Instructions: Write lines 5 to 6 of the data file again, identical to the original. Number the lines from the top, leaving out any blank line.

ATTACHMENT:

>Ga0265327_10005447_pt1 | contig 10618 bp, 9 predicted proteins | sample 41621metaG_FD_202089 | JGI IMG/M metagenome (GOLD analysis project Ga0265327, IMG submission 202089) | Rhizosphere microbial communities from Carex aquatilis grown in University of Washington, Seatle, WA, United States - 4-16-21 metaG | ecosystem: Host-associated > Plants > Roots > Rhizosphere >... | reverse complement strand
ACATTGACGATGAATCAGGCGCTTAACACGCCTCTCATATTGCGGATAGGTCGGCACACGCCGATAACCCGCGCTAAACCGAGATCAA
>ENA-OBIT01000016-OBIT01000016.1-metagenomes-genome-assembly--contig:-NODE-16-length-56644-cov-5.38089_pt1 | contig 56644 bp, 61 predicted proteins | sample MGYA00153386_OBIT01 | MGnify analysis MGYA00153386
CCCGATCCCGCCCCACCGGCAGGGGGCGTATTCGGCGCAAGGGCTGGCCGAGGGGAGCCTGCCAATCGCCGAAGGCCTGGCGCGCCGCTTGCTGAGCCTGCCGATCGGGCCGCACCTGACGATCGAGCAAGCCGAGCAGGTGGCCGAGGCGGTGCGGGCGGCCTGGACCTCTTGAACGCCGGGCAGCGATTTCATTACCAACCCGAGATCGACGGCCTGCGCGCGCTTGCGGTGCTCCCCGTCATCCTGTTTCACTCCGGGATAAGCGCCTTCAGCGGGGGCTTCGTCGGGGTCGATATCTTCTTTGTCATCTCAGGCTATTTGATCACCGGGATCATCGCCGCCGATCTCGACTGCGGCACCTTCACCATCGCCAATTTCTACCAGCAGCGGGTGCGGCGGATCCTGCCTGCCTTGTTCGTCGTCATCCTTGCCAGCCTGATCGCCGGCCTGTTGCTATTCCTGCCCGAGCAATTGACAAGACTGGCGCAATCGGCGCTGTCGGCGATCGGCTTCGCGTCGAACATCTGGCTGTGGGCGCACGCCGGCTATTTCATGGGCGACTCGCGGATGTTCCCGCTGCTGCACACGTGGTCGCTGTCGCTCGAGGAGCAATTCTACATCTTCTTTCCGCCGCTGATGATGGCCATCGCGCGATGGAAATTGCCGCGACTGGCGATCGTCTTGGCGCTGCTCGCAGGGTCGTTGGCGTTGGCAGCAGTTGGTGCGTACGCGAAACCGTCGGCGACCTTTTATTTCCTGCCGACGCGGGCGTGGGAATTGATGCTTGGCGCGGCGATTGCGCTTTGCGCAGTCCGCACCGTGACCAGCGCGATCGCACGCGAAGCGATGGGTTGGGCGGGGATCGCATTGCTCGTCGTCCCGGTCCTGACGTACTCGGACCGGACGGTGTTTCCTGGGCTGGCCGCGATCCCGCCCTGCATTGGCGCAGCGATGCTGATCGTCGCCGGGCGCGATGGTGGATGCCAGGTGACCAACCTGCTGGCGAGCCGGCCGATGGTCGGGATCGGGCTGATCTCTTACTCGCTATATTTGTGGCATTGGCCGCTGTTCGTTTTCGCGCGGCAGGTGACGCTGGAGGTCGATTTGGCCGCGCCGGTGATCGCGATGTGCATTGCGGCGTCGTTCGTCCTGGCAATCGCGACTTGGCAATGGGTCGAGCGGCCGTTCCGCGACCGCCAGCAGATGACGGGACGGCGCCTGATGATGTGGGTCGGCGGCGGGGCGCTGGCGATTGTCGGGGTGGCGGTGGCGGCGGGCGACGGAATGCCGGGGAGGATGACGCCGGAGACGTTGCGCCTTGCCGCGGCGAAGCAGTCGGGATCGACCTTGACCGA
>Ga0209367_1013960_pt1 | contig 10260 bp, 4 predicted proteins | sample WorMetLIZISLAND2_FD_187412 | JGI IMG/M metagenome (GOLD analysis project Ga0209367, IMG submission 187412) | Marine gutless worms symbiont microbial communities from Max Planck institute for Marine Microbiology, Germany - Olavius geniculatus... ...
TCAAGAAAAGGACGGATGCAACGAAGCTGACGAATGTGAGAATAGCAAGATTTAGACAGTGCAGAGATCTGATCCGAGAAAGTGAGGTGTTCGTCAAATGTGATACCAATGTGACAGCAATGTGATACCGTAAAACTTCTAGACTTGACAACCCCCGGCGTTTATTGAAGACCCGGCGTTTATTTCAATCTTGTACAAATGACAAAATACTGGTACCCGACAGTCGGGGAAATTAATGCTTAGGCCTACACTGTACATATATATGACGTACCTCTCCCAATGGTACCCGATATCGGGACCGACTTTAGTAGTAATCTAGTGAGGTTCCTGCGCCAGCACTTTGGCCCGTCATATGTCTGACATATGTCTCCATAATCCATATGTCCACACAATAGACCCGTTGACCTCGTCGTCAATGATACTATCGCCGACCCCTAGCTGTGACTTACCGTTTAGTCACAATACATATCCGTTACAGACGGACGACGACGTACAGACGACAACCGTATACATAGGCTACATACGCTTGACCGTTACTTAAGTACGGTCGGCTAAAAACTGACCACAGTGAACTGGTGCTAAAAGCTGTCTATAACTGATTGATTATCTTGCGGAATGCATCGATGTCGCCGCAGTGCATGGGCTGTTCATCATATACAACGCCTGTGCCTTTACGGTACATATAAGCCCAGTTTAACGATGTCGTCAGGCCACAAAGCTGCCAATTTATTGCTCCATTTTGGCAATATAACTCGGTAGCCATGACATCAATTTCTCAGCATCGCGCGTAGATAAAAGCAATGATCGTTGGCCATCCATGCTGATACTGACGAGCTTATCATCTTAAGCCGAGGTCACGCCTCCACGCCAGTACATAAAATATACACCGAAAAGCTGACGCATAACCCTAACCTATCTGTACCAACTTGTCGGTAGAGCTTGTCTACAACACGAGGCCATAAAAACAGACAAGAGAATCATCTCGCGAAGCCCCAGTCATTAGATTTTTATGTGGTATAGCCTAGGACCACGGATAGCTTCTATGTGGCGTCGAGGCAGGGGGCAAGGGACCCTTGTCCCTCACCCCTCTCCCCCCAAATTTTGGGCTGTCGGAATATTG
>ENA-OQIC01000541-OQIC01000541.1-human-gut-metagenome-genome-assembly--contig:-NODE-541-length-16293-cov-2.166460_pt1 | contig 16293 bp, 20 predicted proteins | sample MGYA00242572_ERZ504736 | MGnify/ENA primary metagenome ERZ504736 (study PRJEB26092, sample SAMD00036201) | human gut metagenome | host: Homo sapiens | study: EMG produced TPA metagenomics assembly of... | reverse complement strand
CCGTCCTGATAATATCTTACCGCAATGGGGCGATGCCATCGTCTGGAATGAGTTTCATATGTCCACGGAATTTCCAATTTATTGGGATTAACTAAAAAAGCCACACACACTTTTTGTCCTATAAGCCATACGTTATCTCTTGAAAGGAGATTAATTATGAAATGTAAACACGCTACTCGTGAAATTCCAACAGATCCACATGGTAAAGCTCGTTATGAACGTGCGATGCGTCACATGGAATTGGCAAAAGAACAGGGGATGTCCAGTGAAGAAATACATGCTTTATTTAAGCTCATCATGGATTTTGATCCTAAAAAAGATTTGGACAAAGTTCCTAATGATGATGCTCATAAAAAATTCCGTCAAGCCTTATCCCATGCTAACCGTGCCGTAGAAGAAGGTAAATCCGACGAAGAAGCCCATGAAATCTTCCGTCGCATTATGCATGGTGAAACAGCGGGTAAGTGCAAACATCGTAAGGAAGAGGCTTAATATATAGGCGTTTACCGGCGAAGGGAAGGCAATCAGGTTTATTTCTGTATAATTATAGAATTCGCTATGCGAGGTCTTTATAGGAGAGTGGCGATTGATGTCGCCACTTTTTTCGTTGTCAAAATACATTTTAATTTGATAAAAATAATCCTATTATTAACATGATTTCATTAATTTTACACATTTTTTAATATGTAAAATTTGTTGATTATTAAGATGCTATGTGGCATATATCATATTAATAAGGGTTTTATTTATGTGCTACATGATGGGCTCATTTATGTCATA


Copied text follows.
>Ga0209367_1013960_pt1 | contig 10260 bp, 4 predicted proteins | sample WorMetLIZISLAND2_FD_187412 | JGI IMG/M metagenome (GOLD analysis project Ga0209367, IMG submission 187412) | Marine gutless worms symbiont microbial communities from Max Planck institute for Marine Microbiology, Germany - Olavius geniculatus... ...
TCAAGAAAAGGACGGATGCAACGAAGCTGACGAATGTGAGAATAGCAAGATTTAGACAGTGCAGAGATCTGATCCGAGAAAGTGAGGTGTTCGTCAAATGTGATACCAATGTGACAGCAATGTGATACCGTAAAACTTCTAGACTTGACAACCCCCGGCGTTTATTGAAGACCCGGCGTTTATTTCAATCTTGTACAAATGACAAAATACTGGTACCCGACAGTCGGGGAAATTAATGCTTAGGCCTACACTGTACATATATATGACGTACCTCTCCCAATGGTACCCGATATCGGGACCGACTTTAGTAGTAATCTAGTGAGGTTCCTGCGCCAGCACTTTGGCCCGTCATATGTCTGACATATGTCTCCATAATCCATATGTCCACACAATAGACCCGTTGACCTCGTCGTCAATGATACTATCGCCGACCCCTAGCTGTGACTTACCGTTTAGTCACAATACATATCCGTTACAGACGGACGACGACGTACAGACGACAACCGTATACATAGGCTACATACGCTTGACCGTTACTTAAGTACGGTCGGCTAAAAACTGACCACAGTGAACTGGTGCTAAAAGCTGTCTATAACTGATTGATTATCTTGCGGAATGCATCGATGTCGCCGCAGTGCATGGGCTGTTCATCATATACAACGCCTGTGCCTTTACGGTACATATAAGCCCAGTTTAACGATGTCGTCAGGCCACAAAGCTGCCAATTTATTGCTCCATTTTGGCAATATAACTCGGTAGCCATGACATCAATTTCTCAGCATCGCGCGTAGATAAAAGCAATGATCGTTGGCCATCCATGCTGATACTGACGAGCTTATCATCTTAAGCCGAGGTCACGCCTCCACGCCAGTACATAAAATATACACCGAAAAGCTGACGCATAACCCTAACCTATCTGTACCAACTTGTCGGTAGAGCTTGTCTACAACACGAGGCCATAAAAACAGACAAGAGAATCATCTCGCGAAGCCCCAGTCATTAGATTTTTATGTGGTATAGCCTAGGACCACGGATAGCTTCTATGTGGCGTCGAGGCAGGGGGCAAGGGACCCTTGTCCCTCACCCCTCTCCCCCCAAATTTTGGGCTGTCGGAATATTG